The president came out fighting in Parliament and responded spiritedly to much of the criticism levelled at him by several other party leaders.
A jovial President Jacob Zuma didn’t take the criticism levelled at him and his government this week lying down – he fought back on Thursday and refuted some of the allegations made against him by opposition parties.
The leader of the Democratic Alliance in Parliament, Mmusi Maimane, challenged Zuma on Wednesday to step up and show leadership or step aside. Maimane went on to present a to-do list for Zuma, which he said would prove his leadership capabilities if he carried them out.
On Thursday, Zuma took about 35 minutes to respond to the six-hour debate on the presidency’s budget, which took place on Wednesday.
In his response, Zuma lectured Maimane about how it was the ANC that had made it possible for people like Maimane to be in Parliament, and even to lead the opposition in Parliament.
He said Maimane and his family were very fortunate to be living in a free South Africa, a freedom that was attained through the blood, sweat and tears of many selfless freedom fighters, in a liberation struggle that was led by the ANC.
Through the hard work of the ANC government, young people were assured a better life, he said.
“Honourable Maimane and his family are better off in South Africa today because the ANC is running this country.
Freedom, with the ANC’s compliments
“The very fact that honourable Maimane is in Parliament today leading the opposition is due to the opportunities that freedom and democracy brought to young people in this country, thanks to the ANC.
“So honourable Maimane, enjoy the freedom brought to you by the ANC, with our full compliments, or step aside,” said Zuma to laughter and applause from the National Assembly.
Speaking off the cuff, Zuma also scoffed at criticism by Mosiuoa Lekota, the Congress of the People leader, who had questioned the wisdom of a decision to involve South Africa in financing the establishment of the Brics (Brazil, India, Russia, China and South Africa) development bank.
In his speech, Lekota said Zuma took decisions while in Brazil to impose additional burdens on this country.
“Where are we going to get the $15-billion to contribute to the new bank?” he asked. “Our children and their children can only inherit debt of incredible proportions. It’s a sad situation,” Lekota said.
Zuma registered his disappointment with Lekota’s comments, saying he had hoped that political maturity would have convinced opposition leaders that this was the right thing to do.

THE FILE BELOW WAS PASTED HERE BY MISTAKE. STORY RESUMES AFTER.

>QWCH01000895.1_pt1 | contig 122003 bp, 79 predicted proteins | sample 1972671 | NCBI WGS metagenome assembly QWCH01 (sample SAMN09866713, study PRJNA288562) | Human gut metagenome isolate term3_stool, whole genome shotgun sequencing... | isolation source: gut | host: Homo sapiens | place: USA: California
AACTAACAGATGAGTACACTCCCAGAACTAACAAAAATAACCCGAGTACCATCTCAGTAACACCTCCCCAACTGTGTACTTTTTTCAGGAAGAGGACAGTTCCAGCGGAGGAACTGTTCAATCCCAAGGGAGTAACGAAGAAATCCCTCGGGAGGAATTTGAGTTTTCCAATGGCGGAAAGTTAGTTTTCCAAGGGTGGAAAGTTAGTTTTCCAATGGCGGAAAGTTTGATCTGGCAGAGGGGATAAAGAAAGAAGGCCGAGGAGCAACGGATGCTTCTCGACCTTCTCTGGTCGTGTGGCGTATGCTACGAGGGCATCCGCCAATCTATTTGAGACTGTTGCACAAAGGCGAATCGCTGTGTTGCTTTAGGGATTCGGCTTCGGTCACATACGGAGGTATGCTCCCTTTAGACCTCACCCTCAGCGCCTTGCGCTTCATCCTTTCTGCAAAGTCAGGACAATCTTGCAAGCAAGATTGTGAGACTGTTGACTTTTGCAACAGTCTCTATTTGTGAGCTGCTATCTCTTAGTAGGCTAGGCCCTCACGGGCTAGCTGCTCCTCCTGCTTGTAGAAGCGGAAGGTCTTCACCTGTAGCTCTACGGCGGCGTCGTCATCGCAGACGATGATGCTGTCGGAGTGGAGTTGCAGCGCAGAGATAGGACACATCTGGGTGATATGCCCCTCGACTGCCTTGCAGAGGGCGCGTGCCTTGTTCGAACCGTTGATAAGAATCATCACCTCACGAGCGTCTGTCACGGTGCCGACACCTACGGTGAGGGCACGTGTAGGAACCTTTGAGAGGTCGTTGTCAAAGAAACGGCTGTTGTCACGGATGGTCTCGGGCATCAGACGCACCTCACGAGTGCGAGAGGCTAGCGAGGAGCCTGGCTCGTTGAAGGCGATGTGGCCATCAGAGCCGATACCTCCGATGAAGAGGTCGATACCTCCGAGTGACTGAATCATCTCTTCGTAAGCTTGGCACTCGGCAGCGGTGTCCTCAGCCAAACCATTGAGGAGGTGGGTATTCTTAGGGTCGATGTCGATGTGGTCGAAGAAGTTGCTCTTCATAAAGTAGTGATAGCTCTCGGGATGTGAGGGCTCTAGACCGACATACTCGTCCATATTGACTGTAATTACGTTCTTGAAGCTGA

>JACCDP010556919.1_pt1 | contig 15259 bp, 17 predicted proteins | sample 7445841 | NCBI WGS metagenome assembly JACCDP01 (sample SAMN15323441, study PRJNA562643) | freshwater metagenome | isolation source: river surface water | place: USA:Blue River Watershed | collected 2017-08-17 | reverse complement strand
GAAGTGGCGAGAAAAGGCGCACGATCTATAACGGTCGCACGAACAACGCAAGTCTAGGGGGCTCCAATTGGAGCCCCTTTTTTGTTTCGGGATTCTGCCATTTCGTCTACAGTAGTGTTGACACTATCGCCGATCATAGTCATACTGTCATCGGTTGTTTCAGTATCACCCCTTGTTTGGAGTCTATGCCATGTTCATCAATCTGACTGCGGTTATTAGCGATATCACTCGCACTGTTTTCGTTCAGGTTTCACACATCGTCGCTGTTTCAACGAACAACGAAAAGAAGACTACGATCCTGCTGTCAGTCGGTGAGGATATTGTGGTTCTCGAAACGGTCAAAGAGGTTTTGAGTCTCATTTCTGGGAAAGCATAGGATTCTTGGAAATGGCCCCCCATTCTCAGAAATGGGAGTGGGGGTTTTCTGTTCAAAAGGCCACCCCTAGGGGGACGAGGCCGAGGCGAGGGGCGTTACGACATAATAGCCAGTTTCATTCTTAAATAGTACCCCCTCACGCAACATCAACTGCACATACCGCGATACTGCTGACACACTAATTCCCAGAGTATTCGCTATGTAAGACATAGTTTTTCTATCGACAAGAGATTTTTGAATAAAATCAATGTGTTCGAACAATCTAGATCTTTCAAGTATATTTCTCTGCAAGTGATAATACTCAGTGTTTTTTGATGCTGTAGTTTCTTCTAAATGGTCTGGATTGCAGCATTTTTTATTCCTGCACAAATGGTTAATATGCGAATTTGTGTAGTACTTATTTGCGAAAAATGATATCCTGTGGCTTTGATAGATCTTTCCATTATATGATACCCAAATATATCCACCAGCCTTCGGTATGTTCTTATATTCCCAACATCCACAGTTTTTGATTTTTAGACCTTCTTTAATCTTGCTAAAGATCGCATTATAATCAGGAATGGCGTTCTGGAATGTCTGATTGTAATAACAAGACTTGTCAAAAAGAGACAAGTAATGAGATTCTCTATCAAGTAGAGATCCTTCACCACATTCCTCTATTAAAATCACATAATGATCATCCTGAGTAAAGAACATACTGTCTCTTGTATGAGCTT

“I thought that members would look at the establishment of the bank differently than looking at where shall we get the money from. Because this is a ground-breaking initiative by the developing world; it’s a first of its kind … a different bank from the ones you know, like the IMF [International Monetary Fund] or the World Bank,” he said.
Development for the developing world
He said that the bank was to be established specifically to look at the development of the developing world and would do things differently.
“I would have thought that we would have seen this as part of the developing countries beginning to stand on their own and do their own things; to finance their own operations rather than to depend on the banks that have existed for a long time.
“I thought that our political maturity would have said, ‘yes, at last, we are now standing on own’.”
He said African heads of states were excited about the bank and saw it as an opportunity to develop Africa without the “too many strings attached that have been there with us in our history”.
The capital contributions to the new development bank would come from the fiscus, he said. They would be similar to the ones the country makes to other multilateral institutions, such as the African Development Bank and the World Bank, of which it is a member.
South Africa’s initial contribution would be paid in capital of $150-million. This amount was part of the schedule of instalments agreed to by all members, Zuma said. The bank would complement existing sources of financing to cater for the ever-increasing development needs of energy, rail, road and other economic infrastructure.
Hospital under construction
Zuma also refuted claims by the leader of the Economic Freedom Fighters, Julius Malema, that the government had misled the people of Vhembe by promising to build them a hospital and the people of Giyani, who were promised clean running water.
“Actually, work has begun on the two key projects,” he said. The redevelopment of Siloam Hospital in Vhembe, a R750-million project , was being implemented in two stages, namely new staff housing and a 350-bed new district hospital.
The tender process had begun and it was anticipated that construction would begin in August next year. The new hospital was scheduled to be completed by April 2018, Zuma said.
He said the tenders for the building of the staff housing units closed on July 11 this year.
“So, the work has started,” said Zuma, giggling. “It will be good to check,” he added.
Zuma said that Giyani was water stressed as a result of a lack of proper maintenance of infrastructure.
“The Mopani district municipality is refurbishing the Giyani water works at a cost of R20-million. Work is expected to be completed by September 2014,” he said.
He announced that the former minister of social development and former high commissioner to the United Kingdom, Zola Skweyiya, would be a second special envoy to the Middle East. He joins former deputy minister of foreign affairs, Aziz Pahad, whose name was announced early in the week.
South Africa would also contribute $1-million to humanitarian assistance there, Zuma said.